Lately I've been exploring Hebraic parallelism within the Greek text of the synoptic gospels and the most recent seven-fold parallelism I've been pondering has challenged me in the area of giving mercy.
Read in the traditional way, Luke 6:36-38 is powerful enough in itself, but when read as a Hebraic *synonymous parallelism, this scripture passage takes on new life...raising the bar on how we are to give mercy. (A synonymous parallelism being the repetition of one thought in different but synonymous, or equivalent, words)
In the following passage we do not have seven separate instructions, rather, we have one instruction given in seven synonymous sentences...each sentence giving greater insight and detail about what it means to be merciful.
Be merciful | just as your Father is merciful.
Do not judge| and you will not be judged.
Do not condemn | and you will not be condemned.
Forgive | and you will be forgiven.
Give | and it will be given to you.
A good measure, pressed down, shaken together and running over | will be poured into your lap.
For with the measure you use | it will be measured out to you.
Our instruction - (seven equivalent phrases)
Be merciful = Do not judge = Do not condemn = Forgive = Give = A good measure, pressed down, shaken together and running over = the measure you use
What we receive from God - (seven equivalent phrases)
your Heavenly Father is merciful = you will not be judged = you will not be condemned = you will be forgiven = it will be given to you = will be poured in your lap = it will be measured out to you
When read the traditional way, the good measure, pressed down, shaken together and running over describes what we receive, but when read as a synonymous parallellism...then the good measure, pressed down, shaken together and running over not only describes what we receive...it also describes the type of mercy we are to give.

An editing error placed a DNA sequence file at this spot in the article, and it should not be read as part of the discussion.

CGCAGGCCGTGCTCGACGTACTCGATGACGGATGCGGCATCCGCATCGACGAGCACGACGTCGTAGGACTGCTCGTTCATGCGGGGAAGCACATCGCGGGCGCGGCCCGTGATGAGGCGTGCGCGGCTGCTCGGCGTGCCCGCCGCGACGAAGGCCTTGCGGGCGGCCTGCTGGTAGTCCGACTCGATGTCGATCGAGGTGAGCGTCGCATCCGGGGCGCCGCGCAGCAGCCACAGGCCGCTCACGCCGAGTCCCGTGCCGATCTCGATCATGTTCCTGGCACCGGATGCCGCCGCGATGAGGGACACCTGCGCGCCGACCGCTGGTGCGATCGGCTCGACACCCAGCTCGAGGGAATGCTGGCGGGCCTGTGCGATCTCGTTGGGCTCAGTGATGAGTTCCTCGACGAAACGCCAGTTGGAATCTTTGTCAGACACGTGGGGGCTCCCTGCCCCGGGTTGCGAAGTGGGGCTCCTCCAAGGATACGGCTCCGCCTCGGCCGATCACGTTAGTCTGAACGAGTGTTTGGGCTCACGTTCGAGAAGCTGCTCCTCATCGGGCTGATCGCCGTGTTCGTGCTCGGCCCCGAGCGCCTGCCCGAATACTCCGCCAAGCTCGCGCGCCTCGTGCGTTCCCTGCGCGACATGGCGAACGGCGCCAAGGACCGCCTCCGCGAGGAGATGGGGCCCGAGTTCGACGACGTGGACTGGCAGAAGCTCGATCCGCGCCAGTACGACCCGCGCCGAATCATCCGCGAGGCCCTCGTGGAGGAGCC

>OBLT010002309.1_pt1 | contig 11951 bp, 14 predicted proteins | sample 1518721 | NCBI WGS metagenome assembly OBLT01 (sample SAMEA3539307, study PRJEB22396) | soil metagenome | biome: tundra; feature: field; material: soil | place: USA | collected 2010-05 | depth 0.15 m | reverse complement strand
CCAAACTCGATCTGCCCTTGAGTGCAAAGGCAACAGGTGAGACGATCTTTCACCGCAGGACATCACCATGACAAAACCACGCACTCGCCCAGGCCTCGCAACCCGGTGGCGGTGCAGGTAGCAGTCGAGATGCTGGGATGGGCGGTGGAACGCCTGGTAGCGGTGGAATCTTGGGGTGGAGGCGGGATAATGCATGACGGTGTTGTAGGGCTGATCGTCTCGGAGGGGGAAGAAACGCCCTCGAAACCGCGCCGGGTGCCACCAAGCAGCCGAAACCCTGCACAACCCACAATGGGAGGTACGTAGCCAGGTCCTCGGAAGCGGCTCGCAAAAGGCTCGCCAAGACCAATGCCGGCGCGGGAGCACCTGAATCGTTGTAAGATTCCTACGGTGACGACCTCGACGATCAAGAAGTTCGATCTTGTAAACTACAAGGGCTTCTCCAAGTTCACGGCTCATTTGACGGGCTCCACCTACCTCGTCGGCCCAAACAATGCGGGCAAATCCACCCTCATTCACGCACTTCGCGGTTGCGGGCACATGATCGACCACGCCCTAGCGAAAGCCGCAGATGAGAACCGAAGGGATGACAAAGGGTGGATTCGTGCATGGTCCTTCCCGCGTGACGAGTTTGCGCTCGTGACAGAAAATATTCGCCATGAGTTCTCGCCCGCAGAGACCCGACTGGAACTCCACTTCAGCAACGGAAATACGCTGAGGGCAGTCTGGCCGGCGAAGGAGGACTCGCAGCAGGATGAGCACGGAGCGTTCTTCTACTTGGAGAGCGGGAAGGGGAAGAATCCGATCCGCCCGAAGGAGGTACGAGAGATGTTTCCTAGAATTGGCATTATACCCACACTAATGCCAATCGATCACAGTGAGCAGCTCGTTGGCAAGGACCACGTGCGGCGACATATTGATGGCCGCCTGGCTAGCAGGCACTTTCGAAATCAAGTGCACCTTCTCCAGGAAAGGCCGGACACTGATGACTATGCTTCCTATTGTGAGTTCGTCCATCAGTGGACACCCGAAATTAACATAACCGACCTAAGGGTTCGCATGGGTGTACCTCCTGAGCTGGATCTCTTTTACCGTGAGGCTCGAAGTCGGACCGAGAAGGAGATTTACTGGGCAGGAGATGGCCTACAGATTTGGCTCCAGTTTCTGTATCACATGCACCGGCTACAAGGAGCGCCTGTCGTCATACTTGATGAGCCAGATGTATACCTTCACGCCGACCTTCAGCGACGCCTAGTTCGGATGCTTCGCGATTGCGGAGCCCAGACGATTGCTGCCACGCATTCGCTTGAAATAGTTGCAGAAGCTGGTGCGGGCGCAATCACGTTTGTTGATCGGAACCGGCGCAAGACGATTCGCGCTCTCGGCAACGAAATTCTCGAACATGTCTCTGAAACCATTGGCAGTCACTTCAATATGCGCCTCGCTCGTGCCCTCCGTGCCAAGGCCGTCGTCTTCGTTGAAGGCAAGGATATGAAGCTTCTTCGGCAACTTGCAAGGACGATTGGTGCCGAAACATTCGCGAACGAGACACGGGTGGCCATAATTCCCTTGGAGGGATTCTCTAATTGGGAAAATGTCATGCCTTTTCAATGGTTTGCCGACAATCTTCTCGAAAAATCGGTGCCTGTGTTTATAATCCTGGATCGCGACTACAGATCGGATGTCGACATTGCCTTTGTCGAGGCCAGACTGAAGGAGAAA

I now have a powerful, concrete image of what the mercy Jesus asks me to give to others looks like...it is a good measure, pressed down, shaken together and running over.
May he help me today to honor his words with my actions.
edited to add: Understanding, "Do not judge" as part of a synonymous parallelism clears up much of the confusion over what it means to not judge. Seeing, "do not judge," as synonymous with, "be merciful" shows that "not judging" isn't the absence of the recognizing sin in someones life...but it is the presence of mercy in light of that sin.
* Frequent uses of parallelism occur in Jesus' teaching. For more information on Synonymous Parallelism see: Cataloging the New Testament's Hebraisms: Part 5 (Parallelism) - http://blog.jerusalemperspective.com...es/000139.html
For more on the topic of "judging favorably" I would highly recommend Lois Tverberg's book, "Walking in the Dust of Rabbi Jesus" (chapter 8 Taking My Thumb off the Scale) http://www.amazon.com/Walking-Dust-R.../dp/0310284201
Lois also has articles about judging favorably on En Gedi Resource Center website, http://www.egrc.net/